Race Eve

raceTomorrow morning, I will be running in my first half marathon at the Country Music Marathon in Nashville. I sit here today a little bit nervous – ok, a lot nervous. But also excited to be challenging myself to bravery this way.

This race is the culmination of 4 months of preparation. I have trained, including running on the course itself. I have tapered my running this week so as not to overwork my legs. My meals are planned today so that I give my body the proper nutrition, and I will focus on drinking plenty of water to stay hydrated.

There is a 70% chance of rain/thunder tomorrow (yes, they have put thunder back into the forecast), so there is little doubt it will be a wet race but I have run in the rain before and don’t melt!

I usually run alone in the early morning dark, so running with 30,000 other runners will be a change.

Part of me wonders why on earth I signed up for this and if it’s too late to back out!

And yet, this is my opportunity to be brave. I am ignoring those voices that are saying “you are slow, why are you in a race?” and “you aren’t really a runner” and “you aren’t good enough to do this thing.”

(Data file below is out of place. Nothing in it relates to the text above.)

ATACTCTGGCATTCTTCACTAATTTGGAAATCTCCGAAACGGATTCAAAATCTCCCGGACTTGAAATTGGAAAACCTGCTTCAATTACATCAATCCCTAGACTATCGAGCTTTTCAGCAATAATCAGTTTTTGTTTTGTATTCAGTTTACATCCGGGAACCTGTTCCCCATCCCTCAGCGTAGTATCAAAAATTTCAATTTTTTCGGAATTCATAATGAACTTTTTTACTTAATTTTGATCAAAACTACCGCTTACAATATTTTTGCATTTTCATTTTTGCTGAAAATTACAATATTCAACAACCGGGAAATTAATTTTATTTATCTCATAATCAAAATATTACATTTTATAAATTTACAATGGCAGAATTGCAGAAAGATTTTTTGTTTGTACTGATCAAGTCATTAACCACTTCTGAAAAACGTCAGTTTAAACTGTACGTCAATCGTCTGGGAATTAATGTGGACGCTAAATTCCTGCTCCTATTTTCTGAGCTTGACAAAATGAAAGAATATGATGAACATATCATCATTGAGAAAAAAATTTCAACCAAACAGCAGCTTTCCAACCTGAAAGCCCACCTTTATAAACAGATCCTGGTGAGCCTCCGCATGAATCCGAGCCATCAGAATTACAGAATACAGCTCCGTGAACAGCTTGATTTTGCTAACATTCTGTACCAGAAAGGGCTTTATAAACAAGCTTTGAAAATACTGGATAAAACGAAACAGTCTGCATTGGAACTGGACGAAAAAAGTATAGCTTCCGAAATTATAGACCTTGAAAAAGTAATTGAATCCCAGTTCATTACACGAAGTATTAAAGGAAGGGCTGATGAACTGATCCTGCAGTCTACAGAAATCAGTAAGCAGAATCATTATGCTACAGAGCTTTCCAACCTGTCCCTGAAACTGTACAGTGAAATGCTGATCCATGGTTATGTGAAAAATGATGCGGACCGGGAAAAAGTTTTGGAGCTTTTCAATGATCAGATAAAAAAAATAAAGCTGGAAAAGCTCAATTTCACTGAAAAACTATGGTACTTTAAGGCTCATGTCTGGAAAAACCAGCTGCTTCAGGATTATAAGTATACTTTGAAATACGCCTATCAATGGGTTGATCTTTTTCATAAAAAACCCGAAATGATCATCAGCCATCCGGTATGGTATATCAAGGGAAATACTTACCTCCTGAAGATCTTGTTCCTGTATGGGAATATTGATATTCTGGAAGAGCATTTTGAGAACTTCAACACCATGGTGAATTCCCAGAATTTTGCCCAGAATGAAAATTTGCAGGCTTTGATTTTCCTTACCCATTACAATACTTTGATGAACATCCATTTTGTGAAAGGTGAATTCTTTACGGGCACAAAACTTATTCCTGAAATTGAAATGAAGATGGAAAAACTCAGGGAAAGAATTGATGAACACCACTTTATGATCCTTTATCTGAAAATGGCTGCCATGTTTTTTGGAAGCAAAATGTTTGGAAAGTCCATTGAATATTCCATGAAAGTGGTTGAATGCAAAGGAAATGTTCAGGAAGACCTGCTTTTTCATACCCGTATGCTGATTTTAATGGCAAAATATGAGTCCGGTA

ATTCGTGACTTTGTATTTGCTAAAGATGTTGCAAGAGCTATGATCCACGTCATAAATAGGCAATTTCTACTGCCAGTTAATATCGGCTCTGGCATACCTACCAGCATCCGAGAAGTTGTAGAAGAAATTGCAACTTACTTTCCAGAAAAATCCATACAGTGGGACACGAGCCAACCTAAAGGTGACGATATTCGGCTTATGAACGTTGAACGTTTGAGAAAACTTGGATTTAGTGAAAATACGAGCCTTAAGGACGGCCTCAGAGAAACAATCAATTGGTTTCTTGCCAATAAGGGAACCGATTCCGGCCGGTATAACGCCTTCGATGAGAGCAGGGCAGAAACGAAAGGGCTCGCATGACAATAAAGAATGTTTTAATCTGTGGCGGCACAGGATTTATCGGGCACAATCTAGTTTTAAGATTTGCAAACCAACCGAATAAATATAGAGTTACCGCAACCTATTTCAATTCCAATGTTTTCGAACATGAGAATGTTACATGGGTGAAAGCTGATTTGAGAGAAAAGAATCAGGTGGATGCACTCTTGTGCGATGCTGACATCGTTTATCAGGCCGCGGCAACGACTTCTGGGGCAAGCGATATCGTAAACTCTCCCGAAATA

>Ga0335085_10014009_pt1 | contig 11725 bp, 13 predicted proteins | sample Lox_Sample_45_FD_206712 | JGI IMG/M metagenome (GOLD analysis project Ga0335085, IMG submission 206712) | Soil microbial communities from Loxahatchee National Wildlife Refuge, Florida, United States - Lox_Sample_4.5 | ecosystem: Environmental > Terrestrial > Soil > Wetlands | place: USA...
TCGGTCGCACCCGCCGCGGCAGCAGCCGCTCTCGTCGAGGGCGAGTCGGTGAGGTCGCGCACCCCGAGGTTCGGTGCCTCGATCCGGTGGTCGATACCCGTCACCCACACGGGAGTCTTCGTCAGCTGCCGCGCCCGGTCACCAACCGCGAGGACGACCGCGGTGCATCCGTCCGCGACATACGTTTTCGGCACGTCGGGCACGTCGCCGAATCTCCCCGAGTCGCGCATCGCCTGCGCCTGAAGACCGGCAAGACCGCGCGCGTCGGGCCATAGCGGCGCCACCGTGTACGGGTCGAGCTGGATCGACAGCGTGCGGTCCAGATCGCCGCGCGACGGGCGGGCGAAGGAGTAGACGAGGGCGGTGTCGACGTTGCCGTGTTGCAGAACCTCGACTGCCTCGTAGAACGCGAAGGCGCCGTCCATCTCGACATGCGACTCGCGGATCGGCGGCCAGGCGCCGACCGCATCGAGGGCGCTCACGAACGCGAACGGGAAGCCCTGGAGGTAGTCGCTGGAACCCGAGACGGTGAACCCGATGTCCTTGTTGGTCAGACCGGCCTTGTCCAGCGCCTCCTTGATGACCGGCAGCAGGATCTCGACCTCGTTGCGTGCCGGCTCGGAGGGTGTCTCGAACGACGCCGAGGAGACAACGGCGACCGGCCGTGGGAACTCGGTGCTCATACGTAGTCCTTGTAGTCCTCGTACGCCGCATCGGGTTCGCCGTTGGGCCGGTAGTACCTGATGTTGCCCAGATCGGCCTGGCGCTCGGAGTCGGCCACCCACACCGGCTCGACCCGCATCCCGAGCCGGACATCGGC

I am not just ignoring the voices, I am drowning them out. Each time fear sneaks up behind me and starts whispering those things, I am lashing out to punch, kick and knock fear out.

In his book “It’s Not About the Tights,” author Chris Brogan tells us, “you have to choose to be brave.” He goes on to say that, “Your bravery is yours to claim. You are the superhero you’ve been waiting for.” I love that image. I am standing there with my cape flapping in the wind and my head held high in courage and bravery, defying fear to even think about attacking me!

I originally decided to run this race as part of a team at church raising money for Team World Vision to provide access to clean water for people in Haiti. I actually exceeded my goal by raising $1,700 for World Vision.

But more importantly, I am part of a group called “I Run For” or IR4 – in which people who run are paired with people who cannot run.

I run for Bennett, a little boy with Down syndrome, who I have not actually met, but who has stolen my heart. Every time I run, including this race, I run in his honor. That means more to me than any amount of money raised for a charity.

So tomorrow, fear will be a distant face in the crowd, unable to push through the security to get to me. And my little man Bennett – I will cross that finish line for you.

Oh, and that 13.1 magnet I bought for my car that I hesitated to put on before the race?  I will put it on my car today because I am BRAVE and will finish this race.

What bravery will you demonstrate this weekend?

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